Foreign investors jumping ship cause for concern

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The proposed site of First Solar's US$300 million thin film module plant in Ho Chi Minh City. A source said the US solar panel maker has pulled out of the project.

The recent exits of foreign investors from several high-profile projects have once again raised concerns about Vietnam's business environment and the country's ability to compete against other investment destinations in a worsening global economy.

Expectations were high when American firm First Solar Inc., one of the world's top solar panel makers, broke ground on a module manufacturing plant in Ho Chi Minh City in March 2011. The US$300 million facility was scheduled to begin commercial production in the second half this year, with its officials aiming to capitalize on the project in a plan to double its production capacity.

But last November, the company decided to delay the project, citing weak market demand as the main reason.

Now a source has told Vietweek that the company has completely pulled out from the project after huge losses forced it to stop production in Germany and lay off around 2,000 workers.

While the departure was mainly because of an oversupply in the solar panel market and a prolonged global downturn, analysts warn that it could very well have been due to unfavorable investment policies in Vietnam, which have so far failed to support green energy projects.

The exit came right after Taiwan-based Teco withdrew from a $1.2 billion IT project, also in HCMC, even though the company had secured a land lease for 50 years. The company said it decided to move the project to China to take advantage of free land lease and existing infrastructure.

HCMC is looking for another investor to resume the project, which includes software development and chip production, but it will be a difficult task for the city given current business conditions.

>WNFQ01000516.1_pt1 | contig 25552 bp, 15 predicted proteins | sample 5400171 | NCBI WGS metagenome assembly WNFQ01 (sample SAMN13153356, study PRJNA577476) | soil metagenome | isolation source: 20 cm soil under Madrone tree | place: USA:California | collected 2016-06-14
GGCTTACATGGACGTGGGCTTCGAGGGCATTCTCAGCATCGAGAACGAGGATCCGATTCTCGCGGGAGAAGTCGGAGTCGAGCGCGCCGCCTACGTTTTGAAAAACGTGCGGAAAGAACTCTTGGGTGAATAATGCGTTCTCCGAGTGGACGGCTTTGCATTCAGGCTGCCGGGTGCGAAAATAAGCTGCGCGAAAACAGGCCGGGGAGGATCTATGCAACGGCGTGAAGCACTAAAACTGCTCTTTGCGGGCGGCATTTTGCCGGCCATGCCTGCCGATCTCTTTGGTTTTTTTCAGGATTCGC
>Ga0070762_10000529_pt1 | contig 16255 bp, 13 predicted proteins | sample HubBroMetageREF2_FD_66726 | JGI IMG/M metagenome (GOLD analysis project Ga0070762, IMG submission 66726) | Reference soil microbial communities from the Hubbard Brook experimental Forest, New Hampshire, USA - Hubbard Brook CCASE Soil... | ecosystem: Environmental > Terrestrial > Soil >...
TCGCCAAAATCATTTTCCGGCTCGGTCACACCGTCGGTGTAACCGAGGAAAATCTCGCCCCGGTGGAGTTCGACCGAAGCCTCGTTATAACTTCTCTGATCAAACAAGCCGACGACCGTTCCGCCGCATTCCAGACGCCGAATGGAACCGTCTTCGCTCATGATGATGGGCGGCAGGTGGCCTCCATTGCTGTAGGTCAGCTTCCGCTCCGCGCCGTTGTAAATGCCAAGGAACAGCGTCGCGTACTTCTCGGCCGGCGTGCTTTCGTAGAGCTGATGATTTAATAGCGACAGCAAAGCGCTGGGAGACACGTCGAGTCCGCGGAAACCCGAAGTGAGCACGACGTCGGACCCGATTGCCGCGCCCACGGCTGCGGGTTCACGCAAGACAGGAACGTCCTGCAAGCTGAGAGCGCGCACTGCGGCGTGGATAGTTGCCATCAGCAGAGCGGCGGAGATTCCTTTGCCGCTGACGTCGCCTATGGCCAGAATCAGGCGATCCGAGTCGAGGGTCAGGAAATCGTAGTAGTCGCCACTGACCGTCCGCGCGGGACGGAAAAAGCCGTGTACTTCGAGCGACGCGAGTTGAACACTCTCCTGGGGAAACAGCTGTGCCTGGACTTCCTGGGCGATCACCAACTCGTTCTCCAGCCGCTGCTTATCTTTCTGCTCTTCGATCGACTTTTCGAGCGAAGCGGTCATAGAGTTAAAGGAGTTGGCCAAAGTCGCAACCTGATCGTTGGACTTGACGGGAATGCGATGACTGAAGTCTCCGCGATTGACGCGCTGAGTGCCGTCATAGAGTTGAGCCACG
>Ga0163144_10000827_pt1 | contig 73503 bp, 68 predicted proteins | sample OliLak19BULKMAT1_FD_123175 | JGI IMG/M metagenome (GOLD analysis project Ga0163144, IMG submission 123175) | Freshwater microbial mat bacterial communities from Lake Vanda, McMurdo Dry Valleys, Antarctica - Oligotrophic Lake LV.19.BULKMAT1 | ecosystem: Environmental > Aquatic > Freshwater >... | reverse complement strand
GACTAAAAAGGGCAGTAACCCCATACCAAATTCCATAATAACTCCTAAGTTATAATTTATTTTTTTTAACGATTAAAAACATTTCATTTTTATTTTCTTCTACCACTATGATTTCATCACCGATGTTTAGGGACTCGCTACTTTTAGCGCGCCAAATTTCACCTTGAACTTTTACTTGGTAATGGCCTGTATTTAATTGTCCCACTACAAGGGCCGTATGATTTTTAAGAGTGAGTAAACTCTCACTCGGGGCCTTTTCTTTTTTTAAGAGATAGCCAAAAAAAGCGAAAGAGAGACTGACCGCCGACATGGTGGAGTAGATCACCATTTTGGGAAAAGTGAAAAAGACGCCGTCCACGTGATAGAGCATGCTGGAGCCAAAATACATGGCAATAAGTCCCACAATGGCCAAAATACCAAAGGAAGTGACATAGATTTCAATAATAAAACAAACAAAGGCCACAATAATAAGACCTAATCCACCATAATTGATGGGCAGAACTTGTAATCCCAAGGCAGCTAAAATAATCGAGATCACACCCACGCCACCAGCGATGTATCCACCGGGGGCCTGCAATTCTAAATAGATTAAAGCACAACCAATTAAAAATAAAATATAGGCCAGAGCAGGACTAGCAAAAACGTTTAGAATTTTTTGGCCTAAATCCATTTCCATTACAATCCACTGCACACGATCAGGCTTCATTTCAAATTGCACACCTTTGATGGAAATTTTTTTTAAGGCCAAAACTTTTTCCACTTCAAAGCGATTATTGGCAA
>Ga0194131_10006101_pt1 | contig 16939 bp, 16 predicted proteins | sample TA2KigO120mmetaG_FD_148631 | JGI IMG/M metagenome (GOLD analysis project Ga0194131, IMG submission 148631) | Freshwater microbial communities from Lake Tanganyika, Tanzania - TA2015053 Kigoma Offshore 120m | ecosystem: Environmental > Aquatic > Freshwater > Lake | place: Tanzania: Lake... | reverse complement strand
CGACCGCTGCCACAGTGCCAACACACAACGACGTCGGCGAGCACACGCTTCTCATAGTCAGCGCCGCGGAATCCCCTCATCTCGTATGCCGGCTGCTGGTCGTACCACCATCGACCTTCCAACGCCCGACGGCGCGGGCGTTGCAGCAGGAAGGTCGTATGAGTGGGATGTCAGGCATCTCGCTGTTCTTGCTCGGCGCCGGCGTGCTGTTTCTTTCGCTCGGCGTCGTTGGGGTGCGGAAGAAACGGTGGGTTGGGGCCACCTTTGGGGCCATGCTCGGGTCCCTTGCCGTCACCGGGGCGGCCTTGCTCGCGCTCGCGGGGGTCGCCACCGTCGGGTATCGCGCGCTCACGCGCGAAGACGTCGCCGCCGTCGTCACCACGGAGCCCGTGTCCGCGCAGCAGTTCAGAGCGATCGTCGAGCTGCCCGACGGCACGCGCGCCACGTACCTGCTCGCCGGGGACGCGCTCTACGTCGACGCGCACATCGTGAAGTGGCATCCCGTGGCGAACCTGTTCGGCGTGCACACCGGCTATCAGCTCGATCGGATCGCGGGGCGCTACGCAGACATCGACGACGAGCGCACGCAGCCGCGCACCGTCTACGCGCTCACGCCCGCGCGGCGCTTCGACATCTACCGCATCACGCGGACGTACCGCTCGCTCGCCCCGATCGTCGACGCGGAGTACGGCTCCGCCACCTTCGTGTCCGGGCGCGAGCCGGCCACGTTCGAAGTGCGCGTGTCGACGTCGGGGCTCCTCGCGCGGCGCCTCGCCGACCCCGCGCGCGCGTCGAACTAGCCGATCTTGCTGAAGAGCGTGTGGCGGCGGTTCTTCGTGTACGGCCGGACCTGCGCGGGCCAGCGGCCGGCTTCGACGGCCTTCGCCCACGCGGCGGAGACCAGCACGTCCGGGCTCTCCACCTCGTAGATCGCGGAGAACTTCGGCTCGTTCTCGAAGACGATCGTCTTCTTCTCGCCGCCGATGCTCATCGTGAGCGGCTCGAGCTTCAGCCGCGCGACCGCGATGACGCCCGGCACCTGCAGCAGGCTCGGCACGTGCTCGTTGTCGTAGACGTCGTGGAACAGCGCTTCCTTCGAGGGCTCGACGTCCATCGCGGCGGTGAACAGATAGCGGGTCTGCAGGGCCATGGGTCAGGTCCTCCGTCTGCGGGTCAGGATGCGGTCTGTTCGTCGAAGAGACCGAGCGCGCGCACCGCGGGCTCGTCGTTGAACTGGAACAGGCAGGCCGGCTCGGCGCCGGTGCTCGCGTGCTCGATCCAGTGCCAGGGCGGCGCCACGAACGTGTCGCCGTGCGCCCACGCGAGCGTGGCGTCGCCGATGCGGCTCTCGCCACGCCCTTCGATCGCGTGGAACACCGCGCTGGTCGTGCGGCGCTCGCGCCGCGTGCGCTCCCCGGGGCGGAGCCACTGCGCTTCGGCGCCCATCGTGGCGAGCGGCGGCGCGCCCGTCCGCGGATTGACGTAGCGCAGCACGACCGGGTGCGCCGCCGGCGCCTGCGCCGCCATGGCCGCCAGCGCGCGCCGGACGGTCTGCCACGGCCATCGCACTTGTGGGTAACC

In 2010, Vietnam lost out to Thailand in attracting a $450-million project developed by Ford Motor. Analysts say the neighboring country was more appealing to the American auto giant thanks to better incentives and a more developed car industry.

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Of course, there are several projects where foreign investors have pulled out because of their own weaknesses. Many property projects, for instance, have been revoked after their developers repeatedly delayed construction or failed to raise the required capital.

However, analysts also say Vietnam needs to review its own investment policies to make sure it has given investors all the support they need. Every time an investor leaves, the country loses some of its attractiveness, they say.

Economist Le Dang Doanh said there is strong competition between Vietnam and other countries to attract capital. If Vietnam cannot retain the interest of investors, it would hurt the country's reputation as a favorable investment destination, he said.

To prevent further withdrawals, Vietnam needs to reduce risks for investors and make its policies more transparent, he said.

Pham Chi Lan, a former government advisor, told Vietweek that there have been negative developments in Vietnam's business environment in recent years which could put off investors, including high inflation and constantly changing policies.

Furthermore, it usually takes too long to complete site clearance, making original investment plans outdated by the time the construction can really get started, Lan said, noting that infrastructure and labor quality are also problems that have yet to be resolved.

"Many other countries are emerging as better destinations than Vietnam with low-cost and highly productive labor, rich natural resources, and reasonable input costs. So some investors may sacrifice all the initial expenditure they have made in Vietnam and look for a new place that can earn profits the fastest," she said.

According to the Ministry of Planning and Investment's Foreign Investment Agency, new foreign direct investment pledges dropped by 25.3 percent to $4.12 billion in the first five months of the year.

The European Chamber of Commerce in Vietnam said earlier this month that the international climate for investment was not very good.

"Following 20 years of a credit bubble, we are now facing an unknown number of years where money whether from FDI inflows, bank lending, or aid is far more restricted than in the past," it said in a report prepared for a meeting between investors and policymakers.

The chamber said amidst these conditions, Vietnam has to work harder to attract interest from investors "who are far less patient and forgiving" than in the past. "These are uncomfortable facts, but they are realities which have to be faced," it said.

Lan said Vietnam must realize that it is not the only destination that can offer a chance to make money. Investors will not accept wasting their time and want to know if they can seize every business opportunity when they choose a certain market.

"When it comes to attracting hi-tech FDI, Vietnam has to be quick because only early birds catch the worm," she said.

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